9. iadbound

    iadbound Member

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    Very interesting on the methodology, except that the MSRP is incorrect, which you may want to point out. It should be $69,900. Maybe NADA won't bother with Tesla values since it's out to get Tesla.:wink:
     
  10. fryfrye

    fryfrye Member

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    Great Catch!
     
  11. iadbound

    iadbound Member

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    Happy to throw gas on the fire if it saves us all a few bucks.:biggrin:
     
  12. fryfrye

    fryfrye Member

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    Received the following this AM:

    Research on the $7,500, indicates that it is a government tax credit, not a reduction to the MSRP. Although the “net effect” might make it seem that way, Tesla and other electric vehicle buyers do not get a $7,500 discount at time of purchase. They pay the full price and receive their tax credit at their next annual tax filing. Regardless of what the vehicle owner paid, the tax is assessed based on the MSRP, not MSRP less discount, rebates, tax credits, etc… The base MSRP’s for each Tesla model in the CPI data set are provided by Tesla and are not created or adjusted by CPI’s editors. Unless Tesla publishes a lower MSRP and provides that information to the vehicle valuation industry (NADA, Kelley, BlackBook, etc.) we must stick with what they currently report.

    While it has been discussed by the Board of Supervisors, currently Fairfax County Code does not provide for a tax reduction or any kind of relief for hybrid or electric vehicles.

    --- Does anyone know how to appeal something aside from milage?

    Jason
     
  13. iadbound

    iadbound Member

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  14. JST

    JST Active Member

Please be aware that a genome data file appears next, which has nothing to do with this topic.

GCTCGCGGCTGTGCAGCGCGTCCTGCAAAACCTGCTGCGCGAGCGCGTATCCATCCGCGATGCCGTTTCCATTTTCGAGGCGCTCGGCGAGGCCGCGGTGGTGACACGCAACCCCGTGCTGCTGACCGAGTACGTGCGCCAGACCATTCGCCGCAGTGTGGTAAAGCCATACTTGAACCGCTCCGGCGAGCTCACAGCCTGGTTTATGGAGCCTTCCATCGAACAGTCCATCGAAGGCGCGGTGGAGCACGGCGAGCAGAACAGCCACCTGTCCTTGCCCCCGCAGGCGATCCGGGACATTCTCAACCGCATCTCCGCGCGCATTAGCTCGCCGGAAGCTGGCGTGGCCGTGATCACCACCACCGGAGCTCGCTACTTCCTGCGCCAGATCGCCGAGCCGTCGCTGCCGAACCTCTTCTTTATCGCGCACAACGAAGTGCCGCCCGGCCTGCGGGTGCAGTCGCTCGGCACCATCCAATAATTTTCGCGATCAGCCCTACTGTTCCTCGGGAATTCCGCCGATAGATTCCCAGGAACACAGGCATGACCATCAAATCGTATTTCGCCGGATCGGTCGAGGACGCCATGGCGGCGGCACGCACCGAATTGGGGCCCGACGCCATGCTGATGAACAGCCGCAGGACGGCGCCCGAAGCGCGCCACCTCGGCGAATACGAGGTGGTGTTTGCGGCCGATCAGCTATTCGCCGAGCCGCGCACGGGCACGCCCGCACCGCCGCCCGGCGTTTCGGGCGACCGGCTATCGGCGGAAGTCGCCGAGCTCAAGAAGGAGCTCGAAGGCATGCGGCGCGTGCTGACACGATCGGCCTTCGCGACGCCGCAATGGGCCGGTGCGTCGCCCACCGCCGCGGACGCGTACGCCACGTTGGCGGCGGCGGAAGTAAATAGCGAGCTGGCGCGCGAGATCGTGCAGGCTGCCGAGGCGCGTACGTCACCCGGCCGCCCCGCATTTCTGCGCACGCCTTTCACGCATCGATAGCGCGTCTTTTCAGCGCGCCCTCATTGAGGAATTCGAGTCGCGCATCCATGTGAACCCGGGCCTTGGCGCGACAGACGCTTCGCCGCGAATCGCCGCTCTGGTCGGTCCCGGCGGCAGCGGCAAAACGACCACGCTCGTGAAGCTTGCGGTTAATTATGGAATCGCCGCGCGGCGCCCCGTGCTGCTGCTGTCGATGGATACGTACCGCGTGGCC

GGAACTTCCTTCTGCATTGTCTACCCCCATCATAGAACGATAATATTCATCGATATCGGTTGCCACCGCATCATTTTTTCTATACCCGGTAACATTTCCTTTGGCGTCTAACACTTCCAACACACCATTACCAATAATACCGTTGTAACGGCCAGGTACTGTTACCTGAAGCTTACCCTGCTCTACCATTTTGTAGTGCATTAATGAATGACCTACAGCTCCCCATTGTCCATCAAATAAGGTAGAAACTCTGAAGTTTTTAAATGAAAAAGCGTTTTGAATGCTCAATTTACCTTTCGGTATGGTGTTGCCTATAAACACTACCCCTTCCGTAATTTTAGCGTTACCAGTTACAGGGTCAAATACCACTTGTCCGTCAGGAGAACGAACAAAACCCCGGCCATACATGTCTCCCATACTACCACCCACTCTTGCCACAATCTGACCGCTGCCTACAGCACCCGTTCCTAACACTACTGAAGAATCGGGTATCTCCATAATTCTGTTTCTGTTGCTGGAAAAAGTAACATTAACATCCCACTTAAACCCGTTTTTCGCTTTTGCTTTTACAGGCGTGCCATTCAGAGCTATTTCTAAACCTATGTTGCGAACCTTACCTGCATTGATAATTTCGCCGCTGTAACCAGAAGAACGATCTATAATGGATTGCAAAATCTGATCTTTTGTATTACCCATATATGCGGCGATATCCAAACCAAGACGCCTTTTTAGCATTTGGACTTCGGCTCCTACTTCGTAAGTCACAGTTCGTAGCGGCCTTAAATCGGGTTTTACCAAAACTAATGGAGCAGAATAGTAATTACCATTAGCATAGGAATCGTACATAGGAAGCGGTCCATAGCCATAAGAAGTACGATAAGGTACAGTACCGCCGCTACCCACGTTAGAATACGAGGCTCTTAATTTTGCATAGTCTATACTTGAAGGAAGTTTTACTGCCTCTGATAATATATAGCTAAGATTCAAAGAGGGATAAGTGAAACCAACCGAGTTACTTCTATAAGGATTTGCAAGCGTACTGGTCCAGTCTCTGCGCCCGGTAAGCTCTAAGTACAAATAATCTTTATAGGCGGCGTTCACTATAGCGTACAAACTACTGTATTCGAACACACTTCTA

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    Interesting--why is the "P" a separate model? I thought that was just an option, as well. Seems like a big artificial tax hit to charge Model S owners on the base price of a 60 unless you order the P, in which case you pay not just for the cost of the P option, but for the "option price" of the 85 kwh battery, as well.


    EDIT: Excluding the tax credit is pretty unfair, since the tax credit has a direct impact on the value of the car post-purchase.
     
  15. wycolo

    wycolo Active Member

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    The State of Wyoming does not include Options in their evaluation. So my base price was determined to be $57k which has NO BATTERY AT ALL. That's the way my window sticker was printed- Tesla listed the 85 battery and the 60 battery both as available options. As if you could simply order a non-running MS. Don't know if the new window stickers are laid out the same way. Bring your window sticker to show assessor!
    --
     
  16. JST

    JST Active Member

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    That's awesome.
     
  17. dave

    dave Member

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    Ugh, dreading my first tax bill in Kentucky... Should wipe out any gas savings completely.
     
  18. Treker56

    Treker56 Member

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    Great intel. The base price MSRP from my sticker was $57,400 and the assessed value after 18 months is $56,160 which is too high! Disputed.
     
  19. DFibRL8R

    DFibRL8R Member

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    #20 DFibRL8R, Sep 8, 2014
    Last edited: Sep 8, 2014
    The price of $57,400 on the sticker for my 2013 S60 is lister as the "Standard Vehicle Price". The NADA MSRP lists $69,900. I'm not sure where they get that number, maybe standard vehicle price plus the 60 kWh battery which is listed on the sticker at 10k. Either way, I plan to appeal to Loudoun County for last year's (2013) assessment which was $85,410 AND this year's assessment which was $58,050.

    The website for Loudoun County states the Prior model year vehicles not listed in the guide are assessed at 75% of the MSRP. That should come out to only $43,050.